Password Managers Ease Confusion, Beef Up Security

Posted by Richard on January 15, 2019

A scary-sounding headline in the Washington Post declared: Your password has probably been stolen. Here’s what to do about it.
As much as we become numb to the latest data breaches, the reality is that it has quite likely affected every one of us in some way. One effective way to combat that threat is to use a password manager, which not only keeps track of all of your passwords and usernames in one spot but also helps you create new, unique — and complicated — passwords.
But first, a word of advice: even if you don’t sign up for a password manager, do try to improve your existing ones. And if you’re unsure, check SplashData’s annual list of the 100 worst passwords of the year. Amazingly, “123456” ranked first YET AGAIN (five years running), followed by “password” at number 2.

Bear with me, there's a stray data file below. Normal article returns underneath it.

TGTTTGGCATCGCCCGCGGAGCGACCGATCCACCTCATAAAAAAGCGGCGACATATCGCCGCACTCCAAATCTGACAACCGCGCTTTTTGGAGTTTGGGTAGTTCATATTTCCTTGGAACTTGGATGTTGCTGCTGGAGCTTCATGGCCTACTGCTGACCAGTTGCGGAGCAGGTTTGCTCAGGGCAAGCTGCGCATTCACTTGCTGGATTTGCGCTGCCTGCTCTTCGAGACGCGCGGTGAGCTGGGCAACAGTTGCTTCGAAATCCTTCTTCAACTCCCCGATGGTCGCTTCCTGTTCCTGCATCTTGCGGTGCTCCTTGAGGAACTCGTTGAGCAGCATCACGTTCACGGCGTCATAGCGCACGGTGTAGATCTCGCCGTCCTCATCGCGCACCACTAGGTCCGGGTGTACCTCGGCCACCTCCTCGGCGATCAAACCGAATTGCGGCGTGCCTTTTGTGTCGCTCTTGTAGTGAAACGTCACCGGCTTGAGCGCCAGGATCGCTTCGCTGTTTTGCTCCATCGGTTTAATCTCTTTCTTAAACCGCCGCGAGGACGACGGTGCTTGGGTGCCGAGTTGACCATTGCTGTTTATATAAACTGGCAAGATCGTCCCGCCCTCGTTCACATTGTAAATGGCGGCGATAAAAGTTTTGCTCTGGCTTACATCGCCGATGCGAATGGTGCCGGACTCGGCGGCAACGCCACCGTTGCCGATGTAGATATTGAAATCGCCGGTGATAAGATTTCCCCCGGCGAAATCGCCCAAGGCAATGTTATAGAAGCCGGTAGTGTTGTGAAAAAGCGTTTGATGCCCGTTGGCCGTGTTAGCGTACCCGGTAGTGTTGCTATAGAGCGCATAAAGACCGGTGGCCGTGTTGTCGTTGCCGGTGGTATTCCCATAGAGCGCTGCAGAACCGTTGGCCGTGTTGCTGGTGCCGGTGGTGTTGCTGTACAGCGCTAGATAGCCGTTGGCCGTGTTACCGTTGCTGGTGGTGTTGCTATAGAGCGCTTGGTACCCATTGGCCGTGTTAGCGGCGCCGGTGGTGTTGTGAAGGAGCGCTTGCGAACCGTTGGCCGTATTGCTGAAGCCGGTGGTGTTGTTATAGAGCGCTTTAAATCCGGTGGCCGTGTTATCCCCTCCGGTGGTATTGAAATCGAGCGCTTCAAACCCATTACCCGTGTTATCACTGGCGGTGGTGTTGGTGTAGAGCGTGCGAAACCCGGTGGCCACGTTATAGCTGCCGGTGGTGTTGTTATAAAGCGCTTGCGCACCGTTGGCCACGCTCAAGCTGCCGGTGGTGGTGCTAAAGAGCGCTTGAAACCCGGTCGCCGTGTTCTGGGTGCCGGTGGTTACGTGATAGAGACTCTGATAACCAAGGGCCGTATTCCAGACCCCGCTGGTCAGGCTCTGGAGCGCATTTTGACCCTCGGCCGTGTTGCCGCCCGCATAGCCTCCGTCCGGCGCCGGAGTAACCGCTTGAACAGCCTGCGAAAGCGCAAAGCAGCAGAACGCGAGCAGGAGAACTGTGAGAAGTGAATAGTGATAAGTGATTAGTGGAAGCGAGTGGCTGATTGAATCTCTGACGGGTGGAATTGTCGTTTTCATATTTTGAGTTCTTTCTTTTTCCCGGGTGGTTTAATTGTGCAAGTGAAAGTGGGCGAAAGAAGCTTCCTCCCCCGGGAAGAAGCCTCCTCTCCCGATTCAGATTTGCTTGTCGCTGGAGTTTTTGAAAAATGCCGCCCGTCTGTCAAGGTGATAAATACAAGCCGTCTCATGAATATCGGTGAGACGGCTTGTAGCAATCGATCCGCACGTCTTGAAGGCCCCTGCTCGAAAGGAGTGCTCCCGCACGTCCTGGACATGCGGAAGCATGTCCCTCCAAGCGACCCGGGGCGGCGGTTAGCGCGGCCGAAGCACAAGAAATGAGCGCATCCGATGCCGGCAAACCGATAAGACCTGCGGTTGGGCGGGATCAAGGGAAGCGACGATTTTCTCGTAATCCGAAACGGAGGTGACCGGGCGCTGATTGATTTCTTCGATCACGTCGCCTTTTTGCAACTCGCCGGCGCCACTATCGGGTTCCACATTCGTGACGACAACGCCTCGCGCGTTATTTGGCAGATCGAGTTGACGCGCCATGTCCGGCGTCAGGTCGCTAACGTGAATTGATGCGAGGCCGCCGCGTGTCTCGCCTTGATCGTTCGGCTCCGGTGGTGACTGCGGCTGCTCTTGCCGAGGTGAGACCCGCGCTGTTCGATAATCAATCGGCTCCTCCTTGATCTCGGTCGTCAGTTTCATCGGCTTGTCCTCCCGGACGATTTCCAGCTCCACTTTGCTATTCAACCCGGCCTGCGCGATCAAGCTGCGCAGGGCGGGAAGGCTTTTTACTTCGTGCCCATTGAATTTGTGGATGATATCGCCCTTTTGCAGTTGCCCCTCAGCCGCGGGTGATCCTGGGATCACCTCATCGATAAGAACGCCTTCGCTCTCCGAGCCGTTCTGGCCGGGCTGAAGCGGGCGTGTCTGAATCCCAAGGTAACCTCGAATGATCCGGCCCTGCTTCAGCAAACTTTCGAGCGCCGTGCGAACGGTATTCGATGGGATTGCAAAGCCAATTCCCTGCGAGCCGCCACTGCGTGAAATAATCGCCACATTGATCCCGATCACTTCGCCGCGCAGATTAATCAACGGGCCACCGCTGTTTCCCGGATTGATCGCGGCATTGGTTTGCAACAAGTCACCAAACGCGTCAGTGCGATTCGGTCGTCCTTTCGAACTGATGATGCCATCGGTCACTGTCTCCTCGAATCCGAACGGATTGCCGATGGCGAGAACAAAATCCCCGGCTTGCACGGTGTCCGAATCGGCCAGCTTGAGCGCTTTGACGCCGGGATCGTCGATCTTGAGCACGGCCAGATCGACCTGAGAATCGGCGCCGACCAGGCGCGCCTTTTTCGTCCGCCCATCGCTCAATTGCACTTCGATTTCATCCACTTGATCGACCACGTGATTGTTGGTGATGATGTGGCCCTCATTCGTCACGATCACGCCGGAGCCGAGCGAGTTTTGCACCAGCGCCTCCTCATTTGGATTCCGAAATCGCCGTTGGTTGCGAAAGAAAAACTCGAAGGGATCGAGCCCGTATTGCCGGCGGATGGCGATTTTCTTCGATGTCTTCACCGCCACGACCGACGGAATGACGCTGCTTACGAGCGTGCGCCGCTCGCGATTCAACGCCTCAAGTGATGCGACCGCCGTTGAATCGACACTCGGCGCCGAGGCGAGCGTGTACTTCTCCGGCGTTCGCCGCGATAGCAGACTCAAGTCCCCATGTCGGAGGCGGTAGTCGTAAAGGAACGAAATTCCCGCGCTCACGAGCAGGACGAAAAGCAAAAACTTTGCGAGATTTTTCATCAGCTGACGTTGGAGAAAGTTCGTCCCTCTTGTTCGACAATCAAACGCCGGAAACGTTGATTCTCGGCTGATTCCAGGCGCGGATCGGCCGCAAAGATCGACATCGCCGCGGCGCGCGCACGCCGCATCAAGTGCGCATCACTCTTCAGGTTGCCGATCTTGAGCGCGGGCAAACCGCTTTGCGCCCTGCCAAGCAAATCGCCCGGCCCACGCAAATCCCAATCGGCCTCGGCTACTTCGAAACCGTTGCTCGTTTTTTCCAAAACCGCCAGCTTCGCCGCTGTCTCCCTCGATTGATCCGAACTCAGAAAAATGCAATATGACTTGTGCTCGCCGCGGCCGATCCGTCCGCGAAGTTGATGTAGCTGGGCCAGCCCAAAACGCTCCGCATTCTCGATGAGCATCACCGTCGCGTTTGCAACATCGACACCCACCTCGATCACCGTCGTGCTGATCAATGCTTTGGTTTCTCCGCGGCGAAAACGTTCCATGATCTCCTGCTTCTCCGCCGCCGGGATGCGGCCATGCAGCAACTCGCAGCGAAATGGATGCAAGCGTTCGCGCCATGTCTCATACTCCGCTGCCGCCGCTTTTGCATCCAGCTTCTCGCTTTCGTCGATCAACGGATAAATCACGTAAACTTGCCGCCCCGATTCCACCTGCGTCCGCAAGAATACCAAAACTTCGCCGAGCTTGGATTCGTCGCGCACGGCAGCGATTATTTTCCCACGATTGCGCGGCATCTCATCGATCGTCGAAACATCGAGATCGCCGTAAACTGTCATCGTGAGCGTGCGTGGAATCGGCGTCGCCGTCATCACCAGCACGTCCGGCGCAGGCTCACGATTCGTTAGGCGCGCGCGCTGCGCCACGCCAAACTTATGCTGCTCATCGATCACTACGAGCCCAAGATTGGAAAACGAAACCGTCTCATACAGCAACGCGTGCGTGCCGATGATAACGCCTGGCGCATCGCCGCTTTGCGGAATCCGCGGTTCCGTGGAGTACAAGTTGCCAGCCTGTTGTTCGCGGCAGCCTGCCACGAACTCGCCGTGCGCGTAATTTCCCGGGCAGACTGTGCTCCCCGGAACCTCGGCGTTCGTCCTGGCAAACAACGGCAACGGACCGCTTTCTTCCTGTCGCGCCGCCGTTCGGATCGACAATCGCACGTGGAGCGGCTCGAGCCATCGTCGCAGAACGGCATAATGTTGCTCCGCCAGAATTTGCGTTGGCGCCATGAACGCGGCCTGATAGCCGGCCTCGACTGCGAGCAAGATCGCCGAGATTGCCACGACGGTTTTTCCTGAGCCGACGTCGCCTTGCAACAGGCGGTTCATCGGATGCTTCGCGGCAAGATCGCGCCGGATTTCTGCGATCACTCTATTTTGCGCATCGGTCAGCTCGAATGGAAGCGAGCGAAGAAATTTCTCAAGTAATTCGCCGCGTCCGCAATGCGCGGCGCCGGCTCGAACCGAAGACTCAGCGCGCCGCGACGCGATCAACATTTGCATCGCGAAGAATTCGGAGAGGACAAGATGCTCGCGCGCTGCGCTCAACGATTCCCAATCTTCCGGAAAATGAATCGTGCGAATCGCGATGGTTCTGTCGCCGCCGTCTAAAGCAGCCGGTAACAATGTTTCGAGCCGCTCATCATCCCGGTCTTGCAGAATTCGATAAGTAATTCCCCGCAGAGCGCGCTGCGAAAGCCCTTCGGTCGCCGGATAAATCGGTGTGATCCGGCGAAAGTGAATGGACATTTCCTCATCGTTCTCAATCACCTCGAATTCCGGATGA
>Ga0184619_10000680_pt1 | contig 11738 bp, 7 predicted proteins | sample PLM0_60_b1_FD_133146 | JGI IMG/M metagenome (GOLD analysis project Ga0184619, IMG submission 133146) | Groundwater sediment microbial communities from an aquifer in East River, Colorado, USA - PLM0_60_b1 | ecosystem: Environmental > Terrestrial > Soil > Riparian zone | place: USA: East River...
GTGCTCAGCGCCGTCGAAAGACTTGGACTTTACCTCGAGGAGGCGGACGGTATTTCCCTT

Tech website The Verge published an article on how to use a password manager, and listed the three most popular versions as 1Password, LastPass, and Dashlane. Though each is similar, The Verge chose LastPass because it’s the cheapest and is available on most platforms. All work on Mac or PC.
All you need is one master password to log in and then the manager stores the rest for you, though you do have to import them either via your browser or manually. You can then sync the manager to other devices, sometimes for free and sometimes for a small fee of a few dollars a month.
Each of the managers also has an audit, which lets you know how secure your passwords are and which ones are weak. And please say that you DO have different passwords and don’t simply re-use each one across dozens of sites – right?
The managers will also help you to change all of your passwords to something you’d never generate on your own.
Admittedly, the process can get a little tedious. But in the end, it’s far better than dealing with having your data stolen and having to restore your entire life back to normal.

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